[Date Prev][Date Next][Thread Prev][Thread Next][Date Index][Thread Index]

Re: [Xen-devel] [PATCH] RFC: initial libxl support for xenpaging

> On Thu, 2012-02-23 at 10:42 +0000, Ian Campbell wrote:
>> What if you switch back without making sure you are in such a state? I
>> think switching between the two is where the potential for unexpected
>> behaviour is most likely.
> Yeah, correctly predicting what would happen requires understanding what
> mem-set does under the hood.
>> I like that you have to explicitly ask for the safety wheels to come off
>> and explicitly put them back on again. It avoids the corner cases I
>> alluded to above (at least I hope so).
> Yes, I think your suggestion sounds more like driving a car with a
> proper hood, and less like driving a go-kart with the engine
> exposed. :-)
>> Without wishing to put words in Andres' mouth I expect that he intended
>> "footprint" to cover other technical means than paging too --
>> specifically I expect he was thinking of page sharing. (I suppose it
>> also covers PoD to some extent too, although that is something of a
>> special case)
>> While I don't expect there will be a knob to control number of shared
>> pages (either you can share some pages or not, the settings would be
>> more about how aggressively you search for sharable pages) it might be
>> useful to consider the interaction between paging and sharing, I expect
>> that most sharing configurations would want to have paging on at the
>> same time (for safety). It seems valid to me to want to say "make the
>> guest use this amount of actual RAM" and to achieve that by sharing what
>> you can and then paging the rest.
> Yes, it's worth thinking about; as long as it doesn't stall the paging
> UI too long. :-)
> The thing is, you can't actually control how much sharing happens.  That
> depends largely on whether the guests create and maintain pages which
> are share-able, and whether the sharing detection algorithm can find
> such pages.  Even if two guests are sharing 95% of their pages, at any
> point one of the guests may simply go wild and change them all.  So it
> seems to me that shared pages need to be treated like sunny days in the
> UK: Enjoy them while they're there, but don't count on them. :-)
> Given that, I think that each VM should have a "guaranteed minimum
> memory footprint", which would be the amount of actual host ram it will
> have if suddenly no shared pages become available.  After that, there
> should be a policy of how to use the "windfall" or "bonus" pages
> generated by sharing.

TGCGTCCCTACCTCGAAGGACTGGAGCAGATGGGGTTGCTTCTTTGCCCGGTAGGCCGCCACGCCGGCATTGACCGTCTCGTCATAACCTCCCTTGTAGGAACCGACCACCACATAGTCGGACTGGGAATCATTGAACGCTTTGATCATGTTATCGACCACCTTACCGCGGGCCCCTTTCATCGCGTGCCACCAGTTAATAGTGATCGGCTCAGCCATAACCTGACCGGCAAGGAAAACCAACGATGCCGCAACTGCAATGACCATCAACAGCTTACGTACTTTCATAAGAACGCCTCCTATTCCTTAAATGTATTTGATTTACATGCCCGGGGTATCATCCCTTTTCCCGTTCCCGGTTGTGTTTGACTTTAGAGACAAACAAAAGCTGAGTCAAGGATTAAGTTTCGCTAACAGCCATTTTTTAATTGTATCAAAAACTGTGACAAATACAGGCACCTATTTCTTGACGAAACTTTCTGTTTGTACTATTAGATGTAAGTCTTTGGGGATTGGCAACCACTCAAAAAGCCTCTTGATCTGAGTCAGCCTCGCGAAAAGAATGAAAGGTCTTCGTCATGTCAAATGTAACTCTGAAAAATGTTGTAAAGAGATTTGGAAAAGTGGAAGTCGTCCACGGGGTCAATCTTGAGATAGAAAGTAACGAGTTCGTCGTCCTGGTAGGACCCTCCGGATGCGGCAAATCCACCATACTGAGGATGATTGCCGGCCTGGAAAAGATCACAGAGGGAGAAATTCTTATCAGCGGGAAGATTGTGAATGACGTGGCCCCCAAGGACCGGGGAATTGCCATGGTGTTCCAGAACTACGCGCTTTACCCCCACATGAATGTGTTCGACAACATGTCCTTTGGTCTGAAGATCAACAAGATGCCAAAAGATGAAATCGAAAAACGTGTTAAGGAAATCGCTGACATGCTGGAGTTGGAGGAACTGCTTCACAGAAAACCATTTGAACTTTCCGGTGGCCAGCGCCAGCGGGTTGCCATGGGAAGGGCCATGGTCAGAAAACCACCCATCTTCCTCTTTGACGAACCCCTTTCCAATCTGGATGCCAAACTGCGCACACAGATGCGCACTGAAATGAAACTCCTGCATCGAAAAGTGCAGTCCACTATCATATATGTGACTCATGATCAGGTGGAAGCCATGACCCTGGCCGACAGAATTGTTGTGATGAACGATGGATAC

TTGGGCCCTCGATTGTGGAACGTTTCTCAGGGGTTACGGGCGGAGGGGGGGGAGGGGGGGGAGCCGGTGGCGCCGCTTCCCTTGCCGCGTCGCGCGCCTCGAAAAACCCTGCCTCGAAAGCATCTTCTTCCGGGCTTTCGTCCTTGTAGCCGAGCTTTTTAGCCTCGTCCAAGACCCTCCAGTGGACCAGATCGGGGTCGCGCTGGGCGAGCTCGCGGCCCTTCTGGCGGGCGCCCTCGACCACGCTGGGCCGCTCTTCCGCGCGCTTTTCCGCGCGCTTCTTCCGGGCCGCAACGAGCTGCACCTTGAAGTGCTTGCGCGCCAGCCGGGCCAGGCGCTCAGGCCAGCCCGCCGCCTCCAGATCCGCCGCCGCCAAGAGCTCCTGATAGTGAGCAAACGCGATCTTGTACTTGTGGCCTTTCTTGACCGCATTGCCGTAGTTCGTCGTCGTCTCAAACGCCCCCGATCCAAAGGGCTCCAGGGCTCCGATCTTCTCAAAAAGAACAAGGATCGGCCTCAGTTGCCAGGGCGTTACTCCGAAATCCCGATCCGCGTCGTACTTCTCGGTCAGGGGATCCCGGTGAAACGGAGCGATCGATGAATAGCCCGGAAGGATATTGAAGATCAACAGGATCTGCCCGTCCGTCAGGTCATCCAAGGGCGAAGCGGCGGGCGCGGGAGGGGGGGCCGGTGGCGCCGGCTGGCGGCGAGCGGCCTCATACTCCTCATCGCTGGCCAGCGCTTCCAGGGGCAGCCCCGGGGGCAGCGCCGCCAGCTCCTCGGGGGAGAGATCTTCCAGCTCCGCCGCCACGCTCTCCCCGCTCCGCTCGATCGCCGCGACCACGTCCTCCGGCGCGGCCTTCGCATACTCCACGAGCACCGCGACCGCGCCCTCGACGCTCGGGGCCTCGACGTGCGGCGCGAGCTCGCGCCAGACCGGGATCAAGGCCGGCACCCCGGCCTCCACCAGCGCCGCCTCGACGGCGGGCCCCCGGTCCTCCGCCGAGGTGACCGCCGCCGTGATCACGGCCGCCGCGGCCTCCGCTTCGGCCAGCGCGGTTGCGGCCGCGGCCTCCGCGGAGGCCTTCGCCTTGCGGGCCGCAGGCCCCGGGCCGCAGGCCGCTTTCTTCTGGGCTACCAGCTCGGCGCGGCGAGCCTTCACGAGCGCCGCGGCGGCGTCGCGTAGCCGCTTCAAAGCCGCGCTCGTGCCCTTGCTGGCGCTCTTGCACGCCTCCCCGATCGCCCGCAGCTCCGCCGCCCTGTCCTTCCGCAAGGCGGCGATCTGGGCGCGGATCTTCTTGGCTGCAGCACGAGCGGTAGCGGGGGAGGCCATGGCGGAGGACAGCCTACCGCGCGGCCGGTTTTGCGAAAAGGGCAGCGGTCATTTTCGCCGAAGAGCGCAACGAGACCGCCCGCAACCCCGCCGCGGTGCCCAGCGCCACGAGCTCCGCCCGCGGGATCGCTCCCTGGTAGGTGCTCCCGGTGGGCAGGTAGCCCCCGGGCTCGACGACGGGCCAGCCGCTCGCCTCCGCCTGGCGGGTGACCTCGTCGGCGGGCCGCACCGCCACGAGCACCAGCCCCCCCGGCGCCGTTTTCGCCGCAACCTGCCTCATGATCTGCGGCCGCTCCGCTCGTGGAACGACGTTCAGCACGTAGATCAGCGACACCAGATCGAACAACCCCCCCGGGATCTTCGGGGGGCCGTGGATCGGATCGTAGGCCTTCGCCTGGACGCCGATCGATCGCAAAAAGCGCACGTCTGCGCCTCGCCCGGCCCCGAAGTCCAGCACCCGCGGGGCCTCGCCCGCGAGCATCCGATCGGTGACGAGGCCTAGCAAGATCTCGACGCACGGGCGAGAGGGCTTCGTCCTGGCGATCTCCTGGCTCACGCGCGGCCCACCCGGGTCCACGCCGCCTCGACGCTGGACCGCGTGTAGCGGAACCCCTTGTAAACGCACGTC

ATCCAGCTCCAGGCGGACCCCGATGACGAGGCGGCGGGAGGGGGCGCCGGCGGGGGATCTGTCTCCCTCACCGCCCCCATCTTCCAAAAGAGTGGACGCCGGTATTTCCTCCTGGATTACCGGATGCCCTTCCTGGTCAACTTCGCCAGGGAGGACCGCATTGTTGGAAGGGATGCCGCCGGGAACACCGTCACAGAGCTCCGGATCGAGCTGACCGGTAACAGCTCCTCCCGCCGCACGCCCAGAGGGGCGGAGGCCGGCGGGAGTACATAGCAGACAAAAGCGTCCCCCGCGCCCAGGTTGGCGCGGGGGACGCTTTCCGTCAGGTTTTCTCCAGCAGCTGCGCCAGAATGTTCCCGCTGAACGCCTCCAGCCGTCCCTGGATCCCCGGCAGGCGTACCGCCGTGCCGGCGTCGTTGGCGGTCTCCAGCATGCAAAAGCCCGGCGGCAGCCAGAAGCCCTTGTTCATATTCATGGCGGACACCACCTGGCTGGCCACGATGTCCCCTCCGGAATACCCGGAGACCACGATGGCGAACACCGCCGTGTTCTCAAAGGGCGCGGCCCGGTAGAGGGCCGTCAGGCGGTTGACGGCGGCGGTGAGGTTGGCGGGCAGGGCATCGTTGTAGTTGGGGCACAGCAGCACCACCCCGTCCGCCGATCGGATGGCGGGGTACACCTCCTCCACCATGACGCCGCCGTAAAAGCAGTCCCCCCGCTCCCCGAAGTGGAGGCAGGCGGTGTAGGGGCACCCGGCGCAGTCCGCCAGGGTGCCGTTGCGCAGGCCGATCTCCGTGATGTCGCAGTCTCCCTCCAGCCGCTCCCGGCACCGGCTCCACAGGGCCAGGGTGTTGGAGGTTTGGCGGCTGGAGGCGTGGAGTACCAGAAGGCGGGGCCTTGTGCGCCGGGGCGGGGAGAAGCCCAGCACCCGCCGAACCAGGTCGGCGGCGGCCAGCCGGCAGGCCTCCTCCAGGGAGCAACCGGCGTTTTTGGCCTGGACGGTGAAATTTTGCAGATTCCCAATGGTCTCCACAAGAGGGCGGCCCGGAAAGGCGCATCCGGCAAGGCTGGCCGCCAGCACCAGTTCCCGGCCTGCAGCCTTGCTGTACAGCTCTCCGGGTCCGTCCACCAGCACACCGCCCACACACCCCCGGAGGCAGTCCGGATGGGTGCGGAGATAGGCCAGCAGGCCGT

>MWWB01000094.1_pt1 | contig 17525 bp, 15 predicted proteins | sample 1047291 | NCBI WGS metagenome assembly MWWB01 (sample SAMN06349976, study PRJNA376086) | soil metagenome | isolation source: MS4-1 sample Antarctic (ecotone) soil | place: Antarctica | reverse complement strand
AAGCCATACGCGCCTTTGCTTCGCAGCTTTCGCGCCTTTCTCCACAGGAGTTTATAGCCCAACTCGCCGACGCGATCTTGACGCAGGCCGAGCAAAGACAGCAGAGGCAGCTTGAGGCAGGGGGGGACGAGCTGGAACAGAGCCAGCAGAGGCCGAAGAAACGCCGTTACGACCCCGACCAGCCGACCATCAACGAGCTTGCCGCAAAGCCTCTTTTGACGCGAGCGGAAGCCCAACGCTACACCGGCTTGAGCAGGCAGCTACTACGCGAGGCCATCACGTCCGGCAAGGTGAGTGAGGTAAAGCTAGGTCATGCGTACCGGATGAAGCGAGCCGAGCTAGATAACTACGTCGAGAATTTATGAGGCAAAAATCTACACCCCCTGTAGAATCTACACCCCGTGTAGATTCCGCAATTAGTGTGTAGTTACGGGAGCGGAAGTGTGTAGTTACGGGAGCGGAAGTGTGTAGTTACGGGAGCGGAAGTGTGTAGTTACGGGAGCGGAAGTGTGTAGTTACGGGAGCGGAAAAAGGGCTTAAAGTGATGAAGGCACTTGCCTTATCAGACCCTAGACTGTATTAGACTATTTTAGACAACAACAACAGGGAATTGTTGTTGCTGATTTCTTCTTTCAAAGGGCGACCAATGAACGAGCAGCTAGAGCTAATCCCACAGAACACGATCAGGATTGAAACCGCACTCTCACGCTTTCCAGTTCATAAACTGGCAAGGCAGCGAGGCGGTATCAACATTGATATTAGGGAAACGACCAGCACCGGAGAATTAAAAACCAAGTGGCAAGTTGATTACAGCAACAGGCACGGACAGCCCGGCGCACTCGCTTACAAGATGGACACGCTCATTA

> One sensible default policy would be "givers gain": Every guest which
> creates a page which happens to be shared by another VM gets a share of
> the pages freed up by the sharing.  Another policy might be "communism",
> where the freed up pages are shared among all VMs, regardless of whose
> pages made the benefit possible.  (In fact, if shared pages come from
> zero pages, they should probably be given to VMs with no zero pages,
> regardless of the policy.)
> However, I'd say the main public "knobs" should be just consist of two
> things:
> * xl mem-set memory-target.  This is the minimum amount of physical RAM
> a guest can get; we make sure that the sum of these for all VMs does not
> exceed the host capacity.
> * xl sharing-policy [policy].  This tells the sharing system how to use
> the "windfall" pages gathered from page sharing.
> Then internally, the sharing system should combine the "minimum
> footprint" with the number of extra pages and the policy to set the
> amount of memory actually used (via balloon driver or paging).
> You could imagine a manual mode, where the administrator shares out the
> extra pages manually to VMs that he thinks needs them; but because those
> extra pages may go away at any time, that needs to be a separate knob
> (and preferably one which most admins don't ever touch).
> Andres, what do you think?

I think it's a lot to process :) I will issue a few statements in no
particular order.

How about we have a BoF/powwow on this at the Hackathon?

For the sake of expediency we need a simple UI, with two/three obvious
commands doing things, and then a full arsenal of knob-ery as a separate
entity. I agree with the general sentiment here.

I actually intended footprint to convey a human-understandable name for
what paging is doing. I think if we try to combine under 'footprint' all
possible means of trimming pages from the guest, *in libxl*, we'll end up
pleasing nobody.

Taking a few steps back, Olaf's purpose is to be able to control the *one*
knob xenpaging has with its linear sweep policy via libxl. (I guess you
have a second knob, throttling how fast you try to page in things back)

Somebody has to ask this: are you really sure you want to bake policies
into libxl? What will toolstacks be left with? I think it's great to wire
some straightforward control of xenpaging into libxl -- as straightforward
control of the balloon and PoD is already in place. But when the
conversation starts escalating, the complexity of libxl grows
exponentially, and I get all kinds of shivers.

The original stated goal of libxl is to be a common substrate for
toolstacks. Let toolstacks decide if they want fancier paging or Marxist
sharing, or what not :)

My two cents

>  -George

Xen-devel mailing list



Lists.xenproject.org is hosted with RackSpace, monitoring our
servers 24x7x365 and backed by RackSpace's Fanatical Support®.